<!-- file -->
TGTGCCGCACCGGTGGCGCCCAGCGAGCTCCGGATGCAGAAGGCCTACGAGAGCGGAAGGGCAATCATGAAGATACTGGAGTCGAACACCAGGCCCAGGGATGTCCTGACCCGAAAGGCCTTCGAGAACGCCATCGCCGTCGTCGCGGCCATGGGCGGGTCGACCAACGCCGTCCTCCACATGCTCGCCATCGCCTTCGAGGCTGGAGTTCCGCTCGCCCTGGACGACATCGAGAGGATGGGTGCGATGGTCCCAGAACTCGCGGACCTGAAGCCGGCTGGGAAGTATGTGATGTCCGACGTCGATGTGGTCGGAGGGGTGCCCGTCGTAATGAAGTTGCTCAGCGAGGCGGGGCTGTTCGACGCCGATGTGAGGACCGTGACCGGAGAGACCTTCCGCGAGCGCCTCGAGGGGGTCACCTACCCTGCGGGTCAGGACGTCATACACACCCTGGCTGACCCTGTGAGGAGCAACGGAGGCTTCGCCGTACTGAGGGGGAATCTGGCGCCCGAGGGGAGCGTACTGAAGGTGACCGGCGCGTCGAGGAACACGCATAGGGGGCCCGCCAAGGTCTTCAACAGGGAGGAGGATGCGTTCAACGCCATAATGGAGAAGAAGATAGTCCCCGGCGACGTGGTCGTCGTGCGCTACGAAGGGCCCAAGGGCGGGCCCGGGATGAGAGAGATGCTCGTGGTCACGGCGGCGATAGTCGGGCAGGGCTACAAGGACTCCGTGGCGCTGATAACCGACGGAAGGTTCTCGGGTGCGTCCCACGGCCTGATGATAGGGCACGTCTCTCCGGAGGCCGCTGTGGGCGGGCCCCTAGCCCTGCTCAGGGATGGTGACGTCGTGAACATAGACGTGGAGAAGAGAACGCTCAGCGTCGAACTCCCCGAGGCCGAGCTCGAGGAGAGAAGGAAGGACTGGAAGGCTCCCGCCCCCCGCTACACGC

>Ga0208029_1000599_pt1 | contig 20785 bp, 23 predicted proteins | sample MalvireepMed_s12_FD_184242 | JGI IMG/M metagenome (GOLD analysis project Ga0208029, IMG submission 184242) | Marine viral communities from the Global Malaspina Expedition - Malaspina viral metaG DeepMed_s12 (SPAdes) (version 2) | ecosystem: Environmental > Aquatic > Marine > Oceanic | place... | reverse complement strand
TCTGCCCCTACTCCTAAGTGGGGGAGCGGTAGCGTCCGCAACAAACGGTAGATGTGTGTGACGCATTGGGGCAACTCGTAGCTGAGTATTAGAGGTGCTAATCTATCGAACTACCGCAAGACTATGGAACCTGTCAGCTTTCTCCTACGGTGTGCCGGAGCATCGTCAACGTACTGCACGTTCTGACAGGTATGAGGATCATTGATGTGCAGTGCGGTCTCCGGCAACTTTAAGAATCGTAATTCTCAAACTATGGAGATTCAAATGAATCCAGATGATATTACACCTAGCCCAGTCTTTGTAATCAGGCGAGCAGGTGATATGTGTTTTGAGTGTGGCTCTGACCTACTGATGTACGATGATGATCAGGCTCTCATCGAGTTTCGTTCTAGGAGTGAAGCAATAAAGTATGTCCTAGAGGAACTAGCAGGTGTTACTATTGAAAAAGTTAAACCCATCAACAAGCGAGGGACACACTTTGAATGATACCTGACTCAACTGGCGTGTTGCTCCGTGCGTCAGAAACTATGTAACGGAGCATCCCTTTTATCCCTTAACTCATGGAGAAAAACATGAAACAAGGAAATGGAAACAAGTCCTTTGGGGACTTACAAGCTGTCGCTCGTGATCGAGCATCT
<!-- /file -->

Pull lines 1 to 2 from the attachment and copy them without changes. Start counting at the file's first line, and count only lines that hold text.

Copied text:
TGTGCCGCACCGGTGGCGCCCAGCGAGCTCCGGATGCAGAAGGCCTACGAGAGCGGAAGGGCAATCATGAAGATACTGGAGTCGAACACCAGGCCCAGGGATGTCCTGACCCGAAAGGCCTTCGAGAACGCCATCGCCGTCGTCGCGGCCATGGGCGGGTCGACCAACGCCGTCCTCCACATGCTCGCCATCGCCTTCGAGGCTGGAGTTCCGCTCGCCCTGGACGACATCGAGAGGATGGGTGCGATGGTCCCAGAACTCGCGGACCTGAAGCCGGCTGGGAAGTATGTGATGTCCGACGTCGATGTGGTCGGAGGGGTGCCCGTCGTAATGAAGTTGCTCAGCGAGGCGGGGCTGTTCGACGCCGATGTGAGGACCGTGACCGGAGAGACCTTCCGCGAGCGCCTCGAGGGGGTCACCTACCCTGCGGGTCAGGACGTCATACACACCCTGGCTGACCCTGTGAGGAGCAACGGAGGCTTCGCCGTACTGAGGGGGAATCTGGCGCCCGAGGGGAGCGTACTGAAGGTGACCGGCGCGTCGAGGAACACGCATAGGGGGCCCGCCAAGGTCTTCAACAGGGAGGAGGATGCGTTCAACGCCATAATGGAGAAGAAGATAGTCCCCGGCGACGTGGTCGTCGTGCGCTACGAAGGGCCCAAGGGCGGGCCCGGGATGAGAGAGATGCTCGTGGTCACGGCGGCGATAGTCGGGCAGGGCTACAAGGACTCCGTGGCGCTGATAACCGACGGAAGGTTCTCGGGTGCGTCCCACGGCCTGATGATAGGGCACGTCTCTCCGGAGGCCGCTGTGGGCGGGCCCCTAGCCCTGCTCAGGGATGGTGACGTCGTGAACATAGACGTGGAGAAGAGAACGCTCAGCGTCGAACTCCCCGAGGCCGAGCTCGAGGAGAGAAGGAAGGACTGGAAGGCTCCCGCCCCCCGCTACACGC

>Ga0208029_1000599_pt1 | contig 20785 bp, 23 predicted proteins | sample MalvireepMed_s12_FD_184242 | JGI IMG/M metagenome (GOLD analysis project Ga0208029, IMG submission 184242) | Marine viral communities from the Global Malaspina Expedition - Malaspina viral metaG DeepMed_s12 (SPAdes) (version 2) | ecosystem: Environmental > Aquatic > Marine > Oceanic | place... | reverse complement strand